Update: (25 May, 2011) Twitter has finally confirmed the acquisition of Tweetdeck on its official blog stating: "This acquisition is an important step forward for us. TweetDeck provides brands, publishers, marketers and others with a powerful platform to track all the real-time conversations they care about. In order to support this important constituency, we will continue to invest in the TweetDeck that users know and love."
For its part, TweetDeck has also issued a statement on its blog with founder Iain Dodsworth saying: "I am extremely happy and proud to let you know that TweetDeck has been acquired by Twitter. We completed the deal on Tuesday and are now in the process of 'joining the flock'."
He added: "The mainstream Twitter user-base is well catered for by twitter.com and the official mobile clients. And by becoming part of the official platform, TweetDeck will now fill that role for brands, influencers, the highly active and anyone that just needs 'more power'."
Unsurprisingly no details about the financial side of the deal were revealed.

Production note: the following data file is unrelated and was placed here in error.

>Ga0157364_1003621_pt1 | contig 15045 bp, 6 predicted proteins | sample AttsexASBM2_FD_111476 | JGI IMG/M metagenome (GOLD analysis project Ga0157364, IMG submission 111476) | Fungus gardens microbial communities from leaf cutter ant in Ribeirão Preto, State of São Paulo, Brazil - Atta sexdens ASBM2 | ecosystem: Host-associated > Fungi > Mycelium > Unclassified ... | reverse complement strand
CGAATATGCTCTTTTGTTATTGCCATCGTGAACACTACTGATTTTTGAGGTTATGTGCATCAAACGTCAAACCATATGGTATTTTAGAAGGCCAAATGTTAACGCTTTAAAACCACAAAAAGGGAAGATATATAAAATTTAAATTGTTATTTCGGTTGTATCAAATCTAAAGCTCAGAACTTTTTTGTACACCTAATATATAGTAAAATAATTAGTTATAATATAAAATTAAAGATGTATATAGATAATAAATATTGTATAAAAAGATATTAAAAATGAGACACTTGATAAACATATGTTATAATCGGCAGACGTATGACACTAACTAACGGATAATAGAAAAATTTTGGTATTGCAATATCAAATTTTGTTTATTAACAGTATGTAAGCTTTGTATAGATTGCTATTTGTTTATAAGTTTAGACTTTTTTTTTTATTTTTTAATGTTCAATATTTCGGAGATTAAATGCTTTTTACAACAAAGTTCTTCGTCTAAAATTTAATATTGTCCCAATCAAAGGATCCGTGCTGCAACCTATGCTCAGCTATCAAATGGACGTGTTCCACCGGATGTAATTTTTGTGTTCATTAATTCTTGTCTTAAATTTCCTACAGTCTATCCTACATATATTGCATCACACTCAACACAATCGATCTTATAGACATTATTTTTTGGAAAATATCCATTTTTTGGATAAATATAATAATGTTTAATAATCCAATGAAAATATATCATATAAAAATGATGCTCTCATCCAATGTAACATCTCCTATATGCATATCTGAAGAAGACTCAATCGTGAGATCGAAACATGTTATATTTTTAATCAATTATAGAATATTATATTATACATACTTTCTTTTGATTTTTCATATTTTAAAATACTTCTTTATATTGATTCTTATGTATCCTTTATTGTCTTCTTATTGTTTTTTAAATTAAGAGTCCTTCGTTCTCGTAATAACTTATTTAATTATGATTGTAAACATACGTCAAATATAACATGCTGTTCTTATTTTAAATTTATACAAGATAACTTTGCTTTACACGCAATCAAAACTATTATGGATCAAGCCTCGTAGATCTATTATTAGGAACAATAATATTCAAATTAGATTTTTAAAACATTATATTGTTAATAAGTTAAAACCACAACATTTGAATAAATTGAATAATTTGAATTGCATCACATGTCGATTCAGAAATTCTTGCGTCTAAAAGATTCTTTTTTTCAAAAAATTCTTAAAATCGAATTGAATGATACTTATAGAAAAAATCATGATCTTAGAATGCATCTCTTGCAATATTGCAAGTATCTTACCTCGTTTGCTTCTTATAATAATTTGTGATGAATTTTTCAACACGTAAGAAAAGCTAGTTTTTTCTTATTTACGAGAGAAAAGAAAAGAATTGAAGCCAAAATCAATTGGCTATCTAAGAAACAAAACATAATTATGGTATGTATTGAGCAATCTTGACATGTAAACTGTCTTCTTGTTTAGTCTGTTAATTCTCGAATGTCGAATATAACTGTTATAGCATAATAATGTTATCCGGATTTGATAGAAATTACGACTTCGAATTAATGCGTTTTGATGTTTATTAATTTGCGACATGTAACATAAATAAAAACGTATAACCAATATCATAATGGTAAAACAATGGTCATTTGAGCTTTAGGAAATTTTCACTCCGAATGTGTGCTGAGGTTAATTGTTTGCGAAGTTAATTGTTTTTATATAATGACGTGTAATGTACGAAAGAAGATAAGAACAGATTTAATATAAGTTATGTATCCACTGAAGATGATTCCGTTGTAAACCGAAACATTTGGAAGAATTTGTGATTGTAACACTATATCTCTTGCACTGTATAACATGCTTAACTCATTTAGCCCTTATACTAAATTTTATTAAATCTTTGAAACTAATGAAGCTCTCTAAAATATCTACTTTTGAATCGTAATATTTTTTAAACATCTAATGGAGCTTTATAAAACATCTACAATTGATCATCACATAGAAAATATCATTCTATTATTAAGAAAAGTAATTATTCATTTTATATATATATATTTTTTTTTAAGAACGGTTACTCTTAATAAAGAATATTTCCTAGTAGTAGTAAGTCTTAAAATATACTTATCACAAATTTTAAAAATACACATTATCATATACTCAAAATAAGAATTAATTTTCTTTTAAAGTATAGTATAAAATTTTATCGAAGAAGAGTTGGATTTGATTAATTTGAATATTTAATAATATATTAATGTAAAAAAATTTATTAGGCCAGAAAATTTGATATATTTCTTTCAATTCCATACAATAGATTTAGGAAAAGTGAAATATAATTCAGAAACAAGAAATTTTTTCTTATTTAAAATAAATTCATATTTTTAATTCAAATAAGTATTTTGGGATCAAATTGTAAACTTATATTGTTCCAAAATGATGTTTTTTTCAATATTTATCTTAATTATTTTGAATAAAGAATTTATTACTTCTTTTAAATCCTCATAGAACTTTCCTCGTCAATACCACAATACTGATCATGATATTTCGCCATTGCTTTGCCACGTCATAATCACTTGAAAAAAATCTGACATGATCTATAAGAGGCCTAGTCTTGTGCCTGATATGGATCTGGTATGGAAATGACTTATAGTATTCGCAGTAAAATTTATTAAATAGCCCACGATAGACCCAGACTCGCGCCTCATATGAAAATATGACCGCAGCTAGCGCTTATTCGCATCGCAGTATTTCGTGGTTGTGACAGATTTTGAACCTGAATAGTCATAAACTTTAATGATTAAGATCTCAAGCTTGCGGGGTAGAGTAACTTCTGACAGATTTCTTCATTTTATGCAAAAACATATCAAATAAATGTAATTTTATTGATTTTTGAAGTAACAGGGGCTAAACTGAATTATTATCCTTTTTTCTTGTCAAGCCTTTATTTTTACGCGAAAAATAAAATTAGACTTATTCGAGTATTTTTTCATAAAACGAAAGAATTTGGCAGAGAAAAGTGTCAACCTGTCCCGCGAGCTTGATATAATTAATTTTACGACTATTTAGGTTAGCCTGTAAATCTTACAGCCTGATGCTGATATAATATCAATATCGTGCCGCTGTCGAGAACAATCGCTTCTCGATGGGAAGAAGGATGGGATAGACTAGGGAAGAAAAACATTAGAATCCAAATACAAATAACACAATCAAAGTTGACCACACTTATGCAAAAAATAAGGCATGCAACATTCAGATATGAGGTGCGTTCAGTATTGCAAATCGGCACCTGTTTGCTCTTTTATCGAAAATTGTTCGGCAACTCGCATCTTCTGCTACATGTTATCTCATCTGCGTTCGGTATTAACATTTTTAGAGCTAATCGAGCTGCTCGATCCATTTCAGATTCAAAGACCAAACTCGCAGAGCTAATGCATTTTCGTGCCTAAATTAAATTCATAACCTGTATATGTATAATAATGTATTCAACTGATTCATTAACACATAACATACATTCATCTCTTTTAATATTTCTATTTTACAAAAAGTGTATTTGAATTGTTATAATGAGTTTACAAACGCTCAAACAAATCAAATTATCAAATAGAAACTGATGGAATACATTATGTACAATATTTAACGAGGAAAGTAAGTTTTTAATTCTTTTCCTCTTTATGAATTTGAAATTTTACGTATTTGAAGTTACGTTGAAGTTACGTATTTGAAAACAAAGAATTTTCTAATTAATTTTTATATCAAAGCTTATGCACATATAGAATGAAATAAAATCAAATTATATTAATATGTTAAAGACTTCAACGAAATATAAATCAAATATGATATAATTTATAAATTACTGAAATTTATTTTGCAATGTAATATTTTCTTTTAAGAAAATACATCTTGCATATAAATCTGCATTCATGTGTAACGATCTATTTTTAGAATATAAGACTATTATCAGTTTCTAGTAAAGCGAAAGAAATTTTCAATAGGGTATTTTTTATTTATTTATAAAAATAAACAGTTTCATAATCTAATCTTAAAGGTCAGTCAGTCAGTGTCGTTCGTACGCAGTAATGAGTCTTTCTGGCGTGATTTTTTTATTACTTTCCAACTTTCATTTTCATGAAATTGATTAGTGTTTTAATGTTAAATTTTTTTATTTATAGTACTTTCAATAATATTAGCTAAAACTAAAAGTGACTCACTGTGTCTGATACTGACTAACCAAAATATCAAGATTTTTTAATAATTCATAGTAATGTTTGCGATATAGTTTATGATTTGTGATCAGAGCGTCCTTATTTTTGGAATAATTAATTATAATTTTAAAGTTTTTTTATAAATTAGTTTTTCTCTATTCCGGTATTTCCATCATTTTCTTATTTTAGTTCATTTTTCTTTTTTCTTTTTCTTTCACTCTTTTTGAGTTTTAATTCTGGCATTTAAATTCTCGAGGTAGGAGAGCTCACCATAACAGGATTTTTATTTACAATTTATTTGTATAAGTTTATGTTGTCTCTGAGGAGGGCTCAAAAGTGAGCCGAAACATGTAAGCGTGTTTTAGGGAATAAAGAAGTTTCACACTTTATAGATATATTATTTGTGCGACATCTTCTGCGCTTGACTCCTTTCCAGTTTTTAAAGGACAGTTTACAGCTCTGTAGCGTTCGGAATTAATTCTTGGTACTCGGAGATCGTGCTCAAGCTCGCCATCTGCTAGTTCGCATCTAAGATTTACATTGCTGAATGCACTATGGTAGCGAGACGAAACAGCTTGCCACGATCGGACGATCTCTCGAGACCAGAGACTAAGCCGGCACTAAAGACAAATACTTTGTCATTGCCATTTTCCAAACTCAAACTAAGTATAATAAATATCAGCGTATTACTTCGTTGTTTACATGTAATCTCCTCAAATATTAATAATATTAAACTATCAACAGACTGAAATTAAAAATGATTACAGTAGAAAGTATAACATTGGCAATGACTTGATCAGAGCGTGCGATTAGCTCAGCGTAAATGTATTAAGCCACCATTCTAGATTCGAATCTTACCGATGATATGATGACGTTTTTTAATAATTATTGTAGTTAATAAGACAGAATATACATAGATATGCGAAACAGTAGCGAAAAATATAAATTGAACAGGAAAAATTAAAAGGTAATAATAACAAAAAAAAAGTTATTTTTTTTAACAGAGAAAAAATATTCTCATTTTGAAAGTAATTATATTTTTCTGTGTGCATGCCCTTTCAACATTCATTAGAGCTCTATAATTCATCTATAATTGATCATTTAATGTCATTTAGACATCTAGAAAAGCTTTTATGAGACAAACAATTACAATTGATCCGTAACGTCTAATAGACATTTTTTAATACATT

Published 24 May, 2011
Tweetdeck, an East London-based company, has been purchased by Twitter in a deal comprising of cash and stock worth $40 million, according to sources who spoke to CNN Money.
TweetDeck, founded by Iain Dodsworth (36), allows Twitter account holders to organises feeds from Twitter and other social networks into columns, making them easier to read. The purchase would be seen as a way for Twitter to include more features for power-users, considering that it is estimated that one in five tweets is sent via TweetDeck. The app also recently introduced the ability to write tweets longer than 140 characters. In March, Twitter announced it was going to restrict third party developers who closely mimic Twitter’s own official apps, following numerous violations of its Terms of Service. However TweetDeck offers users a lot more than the official Twitter clients and it is this added functionality that Twitter would want to harness.
Twitter and Dodsworth were not commenting on the deal, which was meant to have been signed yesterday but Twitter did comment via its own site: "For all those who might be curious, we continue to not comment on rumors." In the past, Twitter has bought popular Twitter iPhone app Tweetie, and partnered with photo add-on TwitPic, as it launched its new interface.
With Twitter at the centre of the news in the UK at the moment for an entirely different reason, the micro-blogging site is certainly growing in the public conscious. The purchase of TweetDeck could certainly add more features to the official Twitter clients on the web and mobile but $40 million dollars does seem like a lot of money – then again Twitter itself has been valued at close to $4 billion!
Source: CNN Money